Here Are the 4 Major Conundrums That Will Define the Art Market of the Future

Art market journalist Georgina Adam and gallerist Emmanuel Perrotin

Art market journalist Georgina Adam and gallerist Emmanuel Perrotin during the keynote address at Talking Galleries Barcelona 2019. © Xavi Torrent. Courtesy of Talking Galleries.

At this year’s Talking Galleries symposium in Barcelona, the debates boiled down to a few core issues.

Last week, globe-hopping gallerists, auctioneers, and art advisors converged on Barcelona for the city’s seventh annual Talking Galleries symposium, billed as a “think tank for galleries.” But unlike many art-world conferences, people didn’t just sit on stage for hours and politely agree.

The two days of presentations and panel discussions, which featured contributions from dealer Emmanuel Perrotin, Independent art fair founder Elizabeth Dee, and legendary auctioneer-turned-adviser Simon de Pury, among others, dug deep into a plethora of hot topics.

But the possibilities for disruptive change ruled the proceedings, whether that change originated in technology, new business models, or shifting demographics and mindsets. And after reflecting on my time there (disclosure: I was both an audience member and a presenter), it seemed there was no better way to recap the symposium than to highlight the four most productive tensions that emerged—tensions that will undoubtedly shape the art market for years to come.


Given art dealing’s frequent (and historically accurate) portrayal as a cult of personality, the last thing you might expect a major gallerist to say in 2019 is that the key to success has been making himself unnecessary to his organization. Yet that is exactly what Perrotin did in his keynote. The Parisian gallerist recounted how a serious motorcycle accident in 2001 forced him to delegate responsibility to his key staff to a degree he would previously never have considered. He now credits his relationships with his team as being nearly on par with his relationships to his artists, because the former enables the latter. It was a striking story of a dealer gaining ground by letting go—at least, to an extent.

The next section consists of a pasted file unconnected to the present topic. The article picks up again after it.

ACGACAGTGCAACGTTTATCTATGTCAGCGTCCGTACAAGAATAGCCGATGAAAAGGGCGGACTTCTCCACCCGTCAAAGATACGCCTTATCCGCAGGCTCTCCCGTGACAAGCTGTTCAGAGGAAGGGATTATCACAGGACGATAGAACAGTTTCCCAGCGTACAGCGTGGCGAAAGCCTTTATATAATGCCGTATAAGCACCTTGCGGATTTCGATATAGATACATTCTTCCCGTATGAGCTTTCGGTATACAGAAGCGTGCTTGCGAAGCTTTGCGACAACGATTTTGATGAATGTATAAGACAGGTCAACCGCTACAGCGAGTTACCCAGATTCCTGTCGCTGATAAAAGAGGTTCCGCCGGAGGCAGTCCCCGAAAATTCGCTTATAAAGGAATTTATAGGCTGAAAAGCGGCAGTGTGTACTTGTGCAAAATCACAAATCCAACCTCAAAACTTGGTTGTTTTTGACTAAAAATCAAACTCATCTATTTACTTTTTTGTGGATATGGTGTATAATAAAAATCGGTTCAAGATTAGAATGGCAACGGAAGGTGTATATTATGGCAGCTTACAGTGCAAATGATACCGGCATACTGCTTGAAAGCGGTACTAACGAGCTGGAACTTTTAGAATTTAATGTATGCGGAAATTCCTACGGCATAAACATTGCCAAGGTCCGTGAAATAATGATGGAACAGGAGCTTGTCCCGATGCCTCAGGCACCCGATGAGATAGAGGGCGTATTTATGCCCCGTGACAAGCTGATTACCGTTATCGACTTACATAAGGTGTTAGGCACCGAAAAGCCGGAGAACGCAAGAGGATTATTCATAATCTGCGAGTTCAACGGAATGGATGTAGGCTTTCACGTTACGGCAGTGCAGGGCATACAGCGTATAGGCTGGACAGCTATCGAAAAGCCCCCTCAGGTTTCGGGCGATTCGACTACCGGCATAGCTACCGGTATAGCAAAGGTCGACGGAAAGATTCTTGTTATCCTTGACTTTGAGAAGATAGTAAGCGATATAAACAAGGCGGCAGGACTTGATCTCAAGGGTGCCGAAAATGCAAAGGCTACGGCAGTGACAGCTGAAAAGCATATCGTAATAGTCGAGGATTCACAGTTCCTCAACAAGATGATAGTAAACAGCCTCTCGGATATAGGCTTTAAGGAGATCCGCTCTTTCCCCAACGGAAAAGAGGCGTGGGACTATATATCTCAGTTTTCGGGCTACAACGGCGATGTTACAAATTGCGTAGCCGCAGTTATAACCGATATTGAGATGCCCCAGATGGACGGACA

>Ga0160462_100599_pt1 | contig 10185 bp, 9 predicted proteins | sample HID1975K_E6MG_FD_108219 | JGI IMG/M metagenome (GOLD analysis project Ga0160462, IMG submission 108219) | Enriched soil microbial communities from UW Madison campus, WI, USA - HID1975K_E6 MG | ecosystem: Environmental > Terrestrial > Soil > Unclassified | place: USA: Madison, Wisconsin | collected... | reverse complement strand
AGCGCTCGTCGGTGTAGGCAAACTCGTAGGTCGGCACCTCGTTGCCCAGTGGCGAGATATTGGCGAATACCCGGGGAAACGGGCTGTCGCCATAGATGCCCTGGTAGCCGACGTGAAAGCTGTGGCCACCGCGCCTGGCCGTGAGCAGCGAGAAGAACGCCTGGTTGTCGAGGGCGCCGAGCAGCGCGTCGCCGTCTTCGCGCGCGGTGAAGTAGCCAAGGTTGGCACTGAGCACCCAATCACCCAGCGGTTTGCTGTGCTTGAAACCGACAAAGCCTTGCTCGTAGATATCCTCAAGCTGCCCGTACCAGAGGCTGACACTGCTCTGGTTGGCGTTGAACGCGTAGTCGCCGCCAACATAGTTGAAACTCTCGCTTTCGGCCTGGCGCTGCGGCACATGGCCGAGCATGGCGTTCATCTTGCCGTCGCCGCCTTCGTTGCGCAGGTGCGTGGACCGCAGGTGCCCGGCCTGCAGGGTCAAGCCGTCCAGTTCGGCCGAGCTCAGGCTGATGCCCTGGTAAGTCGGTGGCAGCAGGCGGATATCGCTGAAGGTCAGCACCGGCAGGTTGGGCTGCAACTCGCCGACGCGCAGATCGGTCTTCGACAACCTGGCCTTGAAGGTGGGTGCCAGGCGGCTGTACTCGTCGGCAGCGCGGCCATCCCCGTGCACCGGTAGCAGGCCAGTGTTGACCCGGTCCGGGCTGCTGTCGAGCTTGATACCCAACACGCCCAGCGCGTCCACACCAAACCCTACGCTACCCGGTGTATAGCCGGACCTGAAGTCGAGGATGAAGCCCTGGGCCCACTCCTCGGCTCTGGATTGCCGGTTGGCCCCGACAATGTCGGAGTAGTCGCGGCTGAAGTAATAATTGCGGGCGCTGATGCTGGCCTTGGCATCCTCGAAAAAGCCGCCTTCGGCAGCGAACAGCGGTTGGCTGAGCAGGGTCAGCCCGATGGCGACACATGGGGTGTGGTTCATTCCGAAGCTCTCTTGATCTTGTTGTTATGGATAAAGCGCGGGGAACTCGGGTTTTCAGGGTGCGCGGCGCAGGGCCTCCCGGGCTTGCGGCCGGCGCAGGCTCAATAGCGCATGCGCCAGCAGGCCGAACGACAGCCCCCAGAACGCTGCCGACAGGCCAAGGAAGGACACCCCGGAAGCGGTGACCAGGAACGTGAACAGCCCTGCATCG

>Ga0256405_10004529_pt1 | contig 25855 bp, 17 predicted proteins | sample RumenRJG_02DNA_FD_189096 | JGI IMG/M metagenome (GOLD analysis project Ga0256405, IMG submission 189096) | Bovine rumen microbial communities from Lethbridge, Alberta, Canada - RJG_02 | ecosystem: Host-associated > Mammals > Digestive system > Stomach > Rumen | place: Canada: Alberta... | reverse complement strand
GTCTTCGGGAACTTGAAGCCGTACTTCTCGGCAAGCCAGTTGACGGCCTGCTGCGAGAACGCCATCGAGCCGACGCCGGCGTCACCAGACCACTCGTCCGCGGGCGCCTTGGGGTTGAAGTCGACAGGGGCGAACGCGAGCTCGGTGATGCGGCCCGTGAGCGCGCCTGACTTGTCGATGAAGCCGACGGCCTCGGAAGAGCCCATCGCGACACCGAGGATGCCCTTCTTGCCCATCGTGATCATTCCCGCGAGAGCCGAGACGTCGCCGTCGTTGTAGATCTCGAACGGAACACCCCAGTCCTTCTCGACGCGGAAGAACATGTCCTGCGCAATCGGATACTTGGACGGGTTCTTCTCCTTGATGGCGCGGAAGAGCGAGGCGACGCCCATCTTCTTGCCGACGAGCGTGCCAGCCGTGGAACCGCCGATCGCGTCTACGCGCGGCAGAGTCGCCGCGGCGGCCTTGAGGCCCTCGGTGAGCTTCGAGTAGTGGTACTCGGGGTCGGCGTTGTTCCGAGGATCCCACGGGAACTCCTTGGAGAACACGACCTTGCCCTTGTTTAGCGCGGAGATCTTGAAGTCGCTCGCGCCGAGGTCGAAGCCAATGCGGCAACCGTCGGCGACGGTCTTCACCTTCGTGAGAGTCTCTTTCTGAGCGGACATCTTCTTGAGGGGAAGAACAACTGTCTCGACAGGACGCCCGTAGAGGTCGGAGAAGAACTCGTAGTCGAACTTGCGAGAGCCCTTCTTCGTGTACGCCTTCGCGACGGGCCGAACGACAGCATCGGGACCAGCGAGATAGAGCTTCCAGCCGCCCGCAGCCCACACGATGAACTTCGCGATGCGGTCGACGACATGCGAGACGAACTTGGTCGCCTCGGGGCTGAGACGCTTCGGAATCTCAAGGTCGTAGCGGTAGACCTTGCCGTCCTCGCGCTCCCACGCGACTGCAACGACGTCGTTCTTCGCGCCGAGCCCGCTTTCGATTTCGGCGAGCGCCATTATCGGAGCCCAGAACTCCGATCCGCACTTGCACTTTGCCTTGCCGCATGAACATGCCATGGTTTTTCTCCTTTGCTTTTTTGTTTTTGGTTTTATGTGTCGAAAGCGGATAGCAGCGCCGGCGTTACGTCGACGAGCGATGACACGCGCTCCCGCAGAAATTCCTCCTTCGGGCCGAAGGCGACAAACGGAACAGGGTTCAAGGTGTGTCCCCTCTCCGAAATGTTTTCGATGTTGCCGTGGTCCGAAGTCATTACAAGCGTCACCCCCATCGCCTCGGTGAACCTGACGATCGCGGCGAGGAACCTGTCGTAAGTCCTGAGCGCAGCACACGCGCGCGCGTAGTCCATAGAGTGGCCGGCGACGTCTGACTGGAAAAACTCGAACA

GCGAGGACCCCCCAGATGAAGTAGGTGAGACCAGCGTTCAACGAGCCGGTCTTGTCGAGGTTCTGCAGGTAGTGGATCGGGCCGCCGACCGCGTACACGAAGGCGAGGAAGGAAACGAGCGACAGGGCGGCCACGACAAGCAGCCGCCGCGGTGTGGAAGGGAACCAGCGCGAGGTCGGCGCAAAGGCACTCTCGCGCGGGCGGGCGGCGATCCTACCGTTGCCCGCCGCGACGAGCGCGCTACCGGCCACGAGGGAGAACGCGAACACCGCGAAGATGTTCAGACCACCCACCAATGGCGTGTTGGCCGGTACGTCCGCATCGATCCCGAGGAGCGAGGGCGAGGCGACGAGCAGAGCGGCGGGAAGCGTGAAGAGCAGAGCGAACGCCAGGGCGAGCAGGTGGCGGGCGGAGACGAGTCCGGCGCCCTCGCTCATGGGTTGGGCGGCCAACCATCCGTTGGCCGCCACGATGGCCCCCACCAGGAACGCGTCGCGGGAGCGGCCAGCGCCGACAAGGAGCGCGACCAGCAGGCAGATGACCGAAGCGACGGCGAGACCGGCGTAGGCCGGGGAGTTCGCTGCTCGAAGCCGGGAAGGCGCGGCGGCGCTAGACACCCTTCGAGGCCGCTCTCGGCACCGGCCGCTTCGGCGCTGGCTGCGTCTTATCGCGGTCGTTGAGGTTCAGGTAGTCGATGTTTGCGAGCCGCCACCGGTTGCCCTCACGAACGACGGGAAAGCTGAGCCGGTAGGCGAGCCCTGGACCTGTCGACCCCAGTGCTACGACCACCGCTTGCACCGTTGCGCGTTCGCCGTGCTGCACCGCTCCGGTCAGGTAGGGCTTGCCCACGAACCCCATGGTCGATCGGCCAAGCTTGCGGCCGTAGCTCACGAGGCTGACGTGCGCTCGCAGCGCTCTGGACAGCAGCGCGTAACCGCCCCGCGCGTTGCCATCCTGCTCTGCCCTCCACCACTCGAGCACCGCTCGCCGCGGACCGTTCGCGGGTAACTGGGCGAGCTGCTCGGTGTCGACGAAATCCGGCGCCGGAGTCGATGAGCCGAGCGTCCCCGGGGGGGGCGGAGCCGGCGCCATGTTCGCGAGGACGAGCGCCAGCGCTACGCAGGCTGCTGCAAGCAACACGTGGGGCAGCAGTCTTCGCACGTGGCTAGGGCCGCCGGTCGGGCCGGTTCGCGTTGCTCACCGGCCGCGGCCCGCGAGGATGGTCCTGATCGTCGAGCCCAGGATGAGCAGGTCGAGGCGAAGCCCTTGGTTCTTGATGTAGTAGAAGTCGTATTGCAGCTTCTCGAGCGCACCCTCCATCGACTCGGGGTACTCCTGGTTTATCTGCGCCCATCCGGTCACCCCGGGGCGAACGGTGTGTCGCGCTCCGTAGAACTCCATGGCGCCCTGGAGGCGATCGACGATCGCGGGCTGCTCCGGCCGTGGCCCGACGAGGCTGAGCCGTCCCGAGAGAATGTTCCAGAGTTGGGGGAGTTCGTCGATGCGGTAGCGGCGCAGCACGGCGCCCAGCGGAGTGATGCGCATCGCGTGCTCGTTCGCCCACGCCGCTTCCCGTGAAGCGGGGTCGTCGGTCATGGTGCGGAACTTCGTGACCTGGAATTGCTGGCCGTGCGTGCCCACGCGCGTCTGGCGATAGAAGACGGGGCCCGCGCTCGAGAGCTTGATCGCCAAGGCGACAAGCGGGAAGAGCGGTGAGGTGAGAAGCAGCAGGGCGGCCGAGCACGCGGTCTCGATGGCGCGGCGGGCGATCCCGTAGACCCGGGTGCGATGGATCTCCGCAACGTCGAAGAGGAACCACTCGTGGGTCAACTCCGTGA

However, Perrotin also demonstrated how integral technology has become to his organization. In one of the symposium’s buzziest moments, he walked the audience through the custom software he uses to manage his web of six international galleries, which collectively house over 100 staff members. He explained that he first began building the software at the tender age of 18 and now employs 12 engineers to maintain and refine it. The program acts as the central nervous system of the gallery, allowing him to set deadlines and follow up on priorities with employees, as well as see all works currently on reserve to specific clients (including at what price, and at what size discount).

Later that day, Jewish Museum digital director JiaJia Fei batted away the bromide that technology will inevitably make the art market more democratic. In a presentation about social media, she noted that the world’s app usage has consolidated in a dramatic way. A few years after the art-tech bonanza led to the creation dozens of native apps, such as those produced by individual museums, the average user now spends 80 percent of their screen time on their top five apps, which are usually familiar heavy-hitters like Instagram and Twitter, as well as all-purpose “super-apps” like WeChat. In short, it’s now better for galleries to build their followings on other platforms than to try to seed their own.




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